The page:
Edgar Award Finalist: The hunt for Ronnie Shelton, Cleveland’s West Side Rapist, and the victims who united for justice—“Groundbreaking” (Ann Rule).
From 1983 to 1988, serial rapist Ronnie Shelton preyed on the women of Cleveland. Dubbed the West Side Rapist, twenty-seven-year-old Shelton would spy on his victims, stalk them, and brutally assault them in their homes. Arrested at least fifteen times for other crimes, Shelton slipped through the cracks of an overburdened police department so often it seemed he would never be caught.
Based on more than 150 interviews with the survivors, the police, psychiatrists, and Shelton himself, this “groundbreaking study of the infinite perils of serial rape” is the extensively researched story of Shelton’s crimes and the five-year pursuit that ended in his capture (Ann Rule). Investigative journalist James Neff also documents the long-term devastation caused by rape and celebrates the courage of the women who helped to put a sexual predator behind bars. It resulted in a sentence of 3,195 years—the longest in Ohio state history.
A finalist for the Edgar Award, Unfinished Murder is “not only a riveting nonfiction thriller but an important account about the true nature of sex crimes in America” from the prizewinning true crime journalist who is also the author of The Wrong Man: The Final Verdict on the Dr. Sam Sheppard Murder Case and Mobbed Up: Jackie Presser’s High-Wire Life in the Teamsters, the Mafia, and the FBI, which was the basis for the HBO movie, Teamster Boss (Nicholas Pileggi).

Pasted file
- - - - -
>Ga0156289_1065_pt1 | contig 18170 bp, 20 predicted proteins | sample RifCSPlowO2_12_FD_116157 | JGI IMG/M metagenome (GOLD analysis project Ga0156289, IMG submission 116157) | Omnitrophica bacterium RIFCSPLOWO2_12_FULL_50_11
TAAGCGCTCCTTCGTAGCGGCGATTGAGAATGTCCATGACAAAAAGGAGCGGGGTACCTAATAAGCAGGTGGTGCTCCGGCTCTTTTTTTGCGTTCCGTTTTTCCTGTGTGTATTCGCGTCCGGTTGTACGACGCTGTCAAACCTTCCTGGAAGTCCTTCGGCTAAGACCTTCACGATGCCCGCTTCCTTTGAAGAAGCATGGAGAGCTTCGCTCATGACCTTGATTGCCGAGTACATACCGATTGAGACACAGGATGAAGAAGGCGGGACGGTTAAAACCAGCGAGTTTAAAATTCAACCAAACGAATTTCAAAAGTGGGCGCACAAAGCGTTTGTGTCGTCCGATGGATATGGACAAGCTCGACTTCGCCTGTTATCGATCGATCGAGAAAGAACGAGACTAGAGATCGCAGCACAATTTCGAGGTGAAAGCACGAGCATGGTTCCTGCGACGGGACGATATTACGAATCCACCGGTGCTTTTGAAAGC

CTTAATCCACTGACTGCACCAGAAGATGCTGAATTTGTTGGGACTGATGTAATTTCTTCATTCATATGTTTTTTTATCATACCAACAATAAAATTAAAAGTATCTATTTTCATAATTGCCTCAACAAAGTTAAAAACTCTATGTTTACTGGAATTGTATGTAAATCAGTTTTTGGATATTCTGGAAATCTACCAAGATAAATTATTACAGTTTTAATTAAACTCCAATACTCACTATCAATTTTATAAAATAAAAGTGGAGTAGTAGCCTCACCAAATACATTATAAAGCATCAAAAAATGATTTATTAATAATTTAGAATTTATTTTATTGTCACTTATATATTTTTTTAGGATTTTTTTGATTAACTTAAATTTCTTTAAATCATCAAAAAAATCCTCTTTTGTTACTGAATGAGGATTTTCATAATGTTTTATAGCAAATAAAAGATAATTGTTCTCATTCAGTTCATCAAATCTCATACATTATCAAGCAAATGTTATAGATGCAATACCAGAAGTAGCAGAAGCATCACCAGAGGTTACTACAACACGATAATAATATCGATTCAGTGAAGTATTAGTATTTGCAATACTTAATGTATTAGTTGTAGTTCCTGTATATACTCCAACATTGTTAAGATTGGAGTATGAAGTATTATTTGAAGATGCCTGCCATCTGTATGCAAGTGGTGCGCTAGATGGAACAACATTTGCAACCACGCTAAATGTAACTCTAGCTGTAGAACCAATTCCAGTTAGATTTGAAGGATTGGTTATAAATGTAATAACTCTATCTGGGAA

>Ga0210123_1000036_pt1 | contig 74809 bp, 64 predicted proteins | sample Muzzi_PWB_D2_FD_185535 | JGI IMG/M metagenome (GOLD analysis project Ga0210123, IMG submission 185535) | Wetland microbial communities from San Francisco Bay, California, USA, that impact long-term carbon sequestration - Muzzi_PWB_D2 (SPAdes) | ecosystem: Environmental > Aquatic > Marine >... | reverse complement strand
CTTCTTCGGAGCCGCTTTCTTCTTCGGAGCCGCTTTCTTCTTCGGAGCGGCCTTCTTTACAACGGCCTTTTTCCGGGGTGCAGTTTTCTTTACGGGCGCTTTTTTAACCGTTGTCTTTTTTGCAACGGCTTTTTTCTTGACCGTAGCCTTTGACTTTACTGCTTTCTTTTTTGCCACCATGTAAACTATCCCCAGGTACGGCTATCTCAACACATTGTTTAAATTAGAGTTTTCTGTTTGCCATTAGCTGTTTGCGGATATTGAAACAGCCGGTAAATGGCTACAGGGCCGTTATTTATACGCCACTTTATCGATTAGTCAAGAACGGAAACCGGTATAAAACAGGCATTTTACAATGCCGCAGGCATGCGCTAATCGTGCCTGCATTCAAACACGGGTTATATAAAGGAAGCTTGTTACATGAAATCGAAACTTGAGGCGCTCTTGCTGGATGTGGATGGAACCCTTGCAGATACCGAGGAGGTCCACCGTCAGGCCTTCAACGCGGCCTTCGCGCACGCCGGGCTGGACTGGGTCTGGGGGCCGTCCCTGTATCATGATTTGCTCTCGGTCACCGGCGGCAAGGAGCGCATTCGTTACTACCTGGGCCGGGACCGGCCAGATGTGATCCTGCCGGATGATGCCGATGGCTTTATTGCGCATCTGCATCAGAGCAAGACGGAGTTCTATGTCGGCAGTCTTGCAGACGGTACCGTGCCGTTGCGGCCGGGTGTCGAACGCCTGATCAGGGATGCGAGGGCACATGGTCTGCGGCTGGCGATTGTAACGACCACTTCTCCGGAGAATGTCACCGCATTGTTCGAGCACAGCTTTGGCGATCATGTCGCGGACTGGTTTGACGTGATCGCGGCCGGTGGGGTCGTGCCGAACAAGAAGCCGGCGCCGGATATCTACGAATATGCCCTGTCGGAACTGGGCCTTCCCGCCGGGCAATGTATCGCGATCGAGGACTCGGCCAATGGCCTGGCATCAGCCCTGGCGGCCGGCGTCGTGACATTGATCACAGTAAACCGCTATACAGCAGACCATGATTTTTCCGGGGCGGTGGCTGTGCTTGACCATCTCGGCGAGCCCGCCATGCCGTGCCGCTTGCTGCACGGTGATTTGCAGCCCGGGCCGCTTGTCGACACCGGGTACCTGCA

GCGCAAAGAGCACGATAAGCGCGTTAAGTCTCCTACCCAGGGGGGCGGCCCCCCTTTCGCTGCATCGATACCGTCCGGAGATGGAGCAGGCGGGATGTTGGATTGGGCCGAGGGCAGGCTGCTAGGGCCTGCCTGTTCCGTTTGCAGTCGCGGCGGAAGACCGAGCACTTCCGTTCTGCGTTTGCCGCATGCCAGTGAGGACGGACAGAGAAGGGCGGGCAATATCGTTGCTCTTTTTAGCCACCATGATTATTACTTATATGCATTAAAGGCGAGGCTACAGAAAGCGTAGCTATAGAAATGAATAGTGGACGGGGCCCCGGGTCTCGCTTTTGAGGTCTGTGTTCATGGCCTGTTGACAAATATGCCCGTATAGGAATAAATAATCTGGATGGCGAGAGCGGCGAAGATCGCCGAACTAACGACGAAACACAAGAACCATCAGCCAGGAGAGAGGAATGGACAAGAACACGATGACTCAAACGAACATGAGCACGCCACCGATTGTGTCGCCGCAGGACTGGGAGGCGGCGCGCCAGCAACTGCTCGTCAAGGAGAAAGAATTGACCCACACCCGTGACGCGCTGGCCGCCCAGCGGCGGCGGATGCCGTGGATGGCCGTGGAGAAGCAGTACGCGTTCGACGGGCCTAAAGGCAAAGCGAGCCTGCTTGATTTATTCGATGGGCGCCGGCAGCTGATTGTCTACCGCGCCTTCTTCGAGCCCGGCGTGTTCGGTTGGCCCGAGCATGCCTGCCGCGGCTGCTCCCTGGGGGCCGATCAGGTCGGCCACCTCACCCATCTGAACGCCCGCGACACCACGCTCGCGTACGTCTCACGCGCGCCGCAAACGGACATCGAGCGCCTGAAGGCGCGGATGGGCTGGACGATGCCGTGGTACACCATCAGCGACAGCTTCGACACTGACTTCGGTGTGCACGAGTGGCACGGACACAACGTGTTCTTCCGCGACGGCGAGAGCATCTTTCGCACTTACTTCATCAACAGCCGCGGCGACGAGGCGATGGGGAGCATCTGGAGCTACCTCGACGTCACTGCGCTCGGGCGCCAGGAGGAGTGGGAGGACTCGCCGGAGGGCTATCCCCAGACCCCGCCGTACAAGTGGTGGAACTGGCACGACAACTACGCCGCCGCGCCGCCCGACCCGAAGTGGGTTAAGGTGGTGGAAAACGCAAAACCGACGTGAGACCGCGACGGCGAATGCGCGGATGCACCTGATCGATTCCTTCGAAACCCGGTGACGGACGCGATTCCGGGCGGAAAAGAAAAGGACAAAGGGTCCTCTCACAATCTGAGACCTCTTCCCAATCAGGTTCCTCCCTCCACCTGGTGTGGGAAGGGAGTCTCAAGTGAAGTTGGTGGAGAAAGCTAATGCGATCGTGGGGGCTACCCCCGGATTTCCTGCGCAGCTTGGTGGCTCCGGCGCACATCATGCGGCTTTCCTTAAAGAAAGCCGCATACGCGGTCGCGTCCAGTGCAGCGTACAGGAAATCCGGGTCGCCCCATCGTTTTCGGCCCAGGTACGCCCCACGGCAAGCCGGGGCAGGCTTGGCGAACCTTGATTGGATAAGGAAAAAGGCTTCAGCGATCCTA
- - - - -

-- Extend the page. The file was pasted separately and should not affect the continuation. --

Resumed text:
Between 1983 and 1988, Ronnie Shelton raped at least 30 women in the Cleveland area. Neff (Mobbed Up), a senior editor of Cleveland magazine, discovered, after Shelton's conviction, that he had committed rapes before 1983 and estimates the total number of his victims at nearly 100. In the course of his spree, Shelton was stopped or picked up by the police 15 times for offenses like peeping into windows, but the connection to the rapes was never made. In faulting the police, Neff's chief target is Lt. Lucie Duvall, head of the Sex Crimes Unit. Yet the book is less about the rapist or inept police work than about the phenomenon of 30 victims bonding together to support one another and to testify in court about their experiences. As an outcome of their action, the judge determined that Shelton should never be released and sentenced him to 3198 years in prison. For this vivid and memorable account, the author interviewed survivors, the police and Shelton himself.